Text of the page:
Nicolas Boileau-Despréaux

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Nicolas Boileau-Despréaux
BirthplaceParis, France

Boileau-Despréaux, Nicolas


Born Nov. 1, 1636, in Paris; died there Mar. 13, 1711. French poet, critic, and theoretician of classicism. Son of a bourgeois functionary.

Boileau studied theology and later law at the Sorbonne. During 1660-66 he wrote nine Satires on worldly, moral, and literary themes, in which he maliciously ridiculed precious literature and burlesque. The dialogue Heroes of Romances is devoted to the critique of precious literature (1665, published 1701). His Discourse on the Ode (1693) and Critical Reflections on Several Passages in the Rhetorician Longinus (1694) are associated with the so-called debate between the ancients and moderns. Boileau defended the superiority of the ancients over contemporary writers.

The basic aesthetic principles of French classicism were formulated by Boileau in the poem The Art of Poetry (1674). Boileau’s aesthetics were pervaded by rationalism: the beautiful for him was identical with the rational. Having made the principle of the “imitation of nature” the basis of his poetics, Boileau limited it to the expression of an abstract generality and typicality that excluded everything individual and changeable. According to Boileau this kind of “imitation of nature” was the essence of ancient art, which he regarded as the absolute aesthetic norm (Aristotle and especially Horace). Boileau established firm rules of “good taste” and regarded popular poetry as “vulgar” and “barbarous, ” “marketplace” art. Boileau put forward the requirement of the observation in drama of the three unities: of place, time, and action. He devoted much attention to problems of artistic form as manifestations of the writer’s reason. The normative character of Boileau’s aesthetics was reflected in his theory of genres. Boileau’s aesthetics did not permit the slightest mixing of the sublime and the low, of the tragic and the comic, and of the heroic and the humorous.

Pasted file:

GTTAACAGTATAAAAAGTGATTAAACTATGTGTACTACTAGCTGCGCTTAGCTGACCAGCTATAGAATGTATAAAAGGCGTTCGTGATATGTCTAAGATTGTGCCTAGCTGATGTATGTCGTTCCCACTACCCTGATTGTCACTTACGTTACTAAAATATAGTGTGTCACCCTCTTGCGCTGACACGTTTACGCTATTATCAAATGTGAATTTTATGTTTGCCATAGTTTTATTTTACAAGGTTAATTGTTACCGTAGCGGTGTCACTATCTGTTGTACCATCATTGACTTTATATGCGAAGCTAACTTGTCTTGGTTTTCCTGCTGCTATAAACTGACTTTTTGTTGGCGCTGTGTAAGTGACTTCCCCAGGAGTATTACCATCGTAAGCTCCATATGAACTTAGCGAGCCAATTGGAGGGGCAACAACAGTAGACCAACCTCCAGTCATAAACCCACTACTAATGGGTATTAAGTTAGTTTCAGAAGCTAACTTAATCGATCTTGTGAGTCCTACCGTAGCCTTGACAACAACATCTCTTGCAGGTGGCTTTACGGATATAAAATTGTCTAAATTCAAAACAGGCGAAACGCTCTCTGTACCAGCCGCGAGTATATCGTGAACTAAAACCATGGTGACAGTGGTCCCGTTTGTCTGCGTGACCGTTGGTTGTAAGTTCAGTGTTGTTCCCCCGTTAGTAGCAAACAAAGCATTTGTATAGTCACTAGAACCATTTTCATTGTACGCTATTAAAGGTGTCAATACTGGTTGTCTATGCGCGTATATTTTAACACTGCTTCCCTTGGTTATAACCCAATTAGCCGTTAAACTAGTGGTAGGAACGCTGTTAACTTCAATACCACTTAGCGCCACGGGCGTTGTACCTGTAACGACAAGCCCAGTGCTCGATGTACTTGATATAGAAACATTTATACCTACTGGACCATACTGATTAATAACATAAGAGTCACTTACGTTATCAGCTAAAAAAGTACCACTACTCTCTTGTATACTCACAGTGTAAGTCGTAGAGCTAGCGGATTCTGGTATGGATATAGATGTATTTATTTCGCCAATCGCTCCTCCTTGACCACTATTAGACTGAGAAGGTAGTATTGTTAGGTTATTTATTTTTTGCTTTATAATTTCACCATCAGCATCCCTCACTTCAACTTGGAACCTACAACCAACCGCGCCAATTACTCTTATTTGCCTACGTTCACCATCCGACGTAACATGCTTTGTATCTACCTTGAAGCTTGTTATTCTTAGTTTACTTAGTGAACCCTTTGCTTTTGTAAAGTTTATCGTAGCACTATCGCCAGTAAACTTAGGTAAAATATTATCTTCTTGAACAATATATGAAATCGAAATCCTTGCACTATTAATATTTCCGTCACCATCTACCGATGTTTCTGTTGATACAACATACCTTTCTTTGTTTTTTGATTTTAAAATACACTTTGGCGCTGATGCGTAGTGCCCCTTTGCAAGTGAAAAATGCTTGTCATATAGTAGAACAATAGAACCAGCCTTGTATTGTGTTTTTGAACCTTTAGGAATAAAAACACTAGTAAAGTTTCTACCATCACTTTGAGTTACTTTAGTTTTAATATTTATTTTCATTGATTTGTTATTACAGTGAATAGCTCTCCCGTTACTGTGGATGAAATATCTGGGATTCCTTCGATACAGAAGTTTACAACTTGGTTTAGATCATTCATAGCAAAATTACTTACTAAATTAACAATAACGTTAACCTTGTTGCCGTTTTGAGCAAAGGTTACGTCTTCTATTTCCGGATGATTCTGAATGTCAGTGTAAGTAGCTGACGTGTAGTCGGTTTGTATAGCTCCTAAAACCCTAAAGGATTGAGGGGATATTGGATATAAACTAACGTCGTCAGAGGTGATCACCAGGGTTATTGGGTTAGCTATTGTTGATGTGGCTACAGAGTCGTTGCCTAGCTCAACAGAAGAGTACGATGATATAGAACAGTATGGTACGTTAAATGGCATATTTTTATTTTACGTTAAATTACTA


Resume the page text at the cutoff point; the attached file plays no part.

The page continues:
Boileau’s poetics influenced the aesthetic thought and literature of the 17th and 18th centuries in many European countries. In Russia, Boileau’s aesthetic theories were followed by A. D. Kantemir, A. P. Sumarokov, and especially by V. K. Trediakovskii, who in 1752 translated The Art of Poetry into Russian.


Oeuvres complètes, vols. 1-4. Paris, 1870-73.
In Russian translation:
Peoticheskoe iskusstvo. Foreword by N. A. Sigal. Moscow, 1957.


Istoriia frantsuzskoi literatury, vol. 1. Moscow-Leningrad, 1946. Pages 523-38.
Anikst, A. Teoriia dramy ot Aristotelia do Lessinga. Moscow, 1967. Pages 255-62.
Bray, R. Boileau, l’homme et l’oeuvre. Paris [1942].
Brody, J. Boileau and Longinus. Geneva, 1958.
Magné, E. Bibliographe générale des oeuvres de N. Boileau. Paris, 1929.


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Then, in a powerfully barbed final chapter, she discloses her negative hermeneutic, a canonical conspiracy theory: a phalanx of male critics, led by Nicolas Boileau, challenged and eventually expunged this female tradition, leaving behind only the exceptional, depoliticized figure they called, patronizingly, "Madame de La Fayette.
It was the first German treatise on the art of poetry to apply the standards of reason and good taste advocated by Nicolas Boileau, the foremost exponent of classicism in France.
Among the preservers of the Horatian tradition were Pierre de Ronsard, Nicolas Boileau, Jean de La Fontaine, Michael Drayton, and Andrew Marvell.
This type of satire has been used in poetry, by Nicolas Boileau, John Dryden, and Alexander Pope, among others; in drama, in such forms as the comedy of manners; and in prose fiction, in the novels of such authors as Miguel de Cervantes and Jane Austen.
Thenceforward Juvenal has never ceased to be studied and admired, and he has been imitated by many satirists, including Giovanni Boccaccio, Nicolas Boileau, and Lord Byron.